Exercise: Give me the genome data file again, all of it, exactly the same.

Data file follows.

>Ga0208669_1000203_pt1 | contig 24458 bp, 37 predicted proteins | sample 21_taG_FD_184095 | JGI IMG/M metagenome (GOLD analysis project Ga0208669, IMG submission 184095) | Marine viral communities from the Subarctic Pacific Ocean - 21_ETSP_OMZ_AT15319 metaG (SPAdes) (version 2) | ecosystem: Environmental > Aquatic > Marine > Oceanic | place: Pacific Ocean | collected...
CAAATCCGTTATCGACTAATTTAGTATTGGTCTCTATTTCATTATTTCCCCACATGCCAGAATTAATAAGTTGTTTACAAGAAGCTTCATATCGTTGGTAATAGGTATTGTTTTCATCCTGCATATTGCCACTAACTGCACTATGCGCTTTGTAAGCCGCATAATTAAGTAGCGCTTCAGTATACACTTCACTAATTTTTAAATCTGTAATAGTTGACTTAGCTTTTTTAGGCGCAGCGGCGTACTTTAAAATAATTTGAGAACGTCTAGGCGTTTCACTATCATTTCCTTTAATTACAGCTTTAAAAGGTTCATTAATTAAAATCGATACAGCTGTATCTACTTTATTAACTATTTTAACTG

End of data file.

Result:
>Ga0208669_1000203_pt1 | contig 24458 bp, 37 predicted proteins | sample 21_taG_FD_184095 | JGI IMG/M metagenome (GOLD analysis project Ga0208669, IMG submission 184095) | Marine viral communities from the Subarctic Pacific Ocean - 21_ETSP_OMZ_AT15319 metaG (SPAdes) (version 2) | ecosystem: Environmental > Aquatic > Marine > Oceanic | place: Pacific Ocean | collected...
CAAATCCGTTATCGACTAATTTAGTATTGGTCTCTATTTCATTATTTCCCCACATGCCAGAATTAATAAGTTGTTTACAAGAAGCTTCATATCGTTGGTAATAGGTATTGTTTTCATCCTGCATATTGCCACTAACTGCACTATGCGCTTTGTAAGCCGCATAATTAAGTAGCGCTTCAGTATACACTTCACTAATTTTTAAATCTGTAATAGTTGACTTAGCTTTTTTAGGCGCAGCGGCGTACTTTAAAATAATTTGAGAACGTCTAGGCGTTTCACTATCATTTCCTTTAATTACAGCTTTAAAAGGTTCATTAATTAAAATCGATACAGCTGTATCTACTTTATTAACTATTTTAACTG